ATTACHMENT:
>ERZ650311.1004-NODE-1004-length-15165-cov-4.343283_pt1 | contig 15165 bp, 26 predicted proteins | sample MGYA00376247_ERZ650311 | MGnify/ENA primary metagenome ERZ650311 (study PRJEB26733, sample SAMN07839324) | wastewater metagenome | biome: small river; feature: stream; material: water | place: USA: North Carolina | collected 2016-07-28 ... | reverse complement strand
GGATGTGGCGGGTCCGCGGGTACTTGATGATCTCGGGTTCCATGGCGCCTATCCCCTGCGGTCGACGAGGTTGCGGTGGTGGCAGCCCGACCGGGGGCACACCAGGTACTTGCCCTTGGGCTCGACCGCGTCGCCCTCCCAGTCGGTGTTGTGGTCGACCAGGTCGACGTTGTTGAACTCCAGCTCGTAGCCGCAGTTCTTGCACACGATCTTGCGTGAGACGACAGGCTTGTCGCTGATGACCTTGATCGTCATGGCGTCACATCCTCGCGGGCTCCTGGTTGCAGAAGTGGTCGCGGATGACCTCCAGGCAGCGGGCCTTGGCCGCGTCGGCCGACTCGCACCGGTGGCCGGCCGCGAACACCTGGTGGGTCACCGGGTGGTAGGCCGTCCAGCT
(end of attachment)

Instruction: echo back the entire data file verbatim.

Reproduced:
>ERZ650311.1004-NODE-1004-length-15165-cov-4.343283_pt1 | contig 15165 bp, 26 predicted proteins | sample MGYA00376247_ERZ650311 | MGnify/ENA primary metagenome ERZ650311 (study PRJEB26733, sample SAMN07839324) | wastewater metagenome | biome: small river; feature: stream; material: water | place: USA: North Carolina | collected 2016-07-28 ... | reverse complement strand
GGATGTGGCGGGTCCGCGGGTACTTGATGATCTCGGGTTCCATGGCGCCTATCCCCTGCGGTCGACGAGGTTGCGGTGGTGGCAGCCCGACCGGGGGCACACCAGGTACTTGCCCTTGGGCTCGACCGCGTCGCCCTCCCAGTCGGTGTTGTGGTCGACCAGGTCGACGTTGTTGAACTCCAGCTCGTAGCCGCAGTTCTTGCACACGATCTTGCGTGAGACGACAGGCTTGTCGCTGATGACCTTGATCGTCATGGCGTCACATCCTCGCGGGCTCCTGGTTGCAGAAGTGGTCGCGGATGACCTCCAGGCAGCGGGCCTTGGCCGCGTCGGCCGACTCGCACCGGTGGCCGGCCGCGAACACCTGGTGGGTCACCGGGTGGTAGGCCGTCCAGCT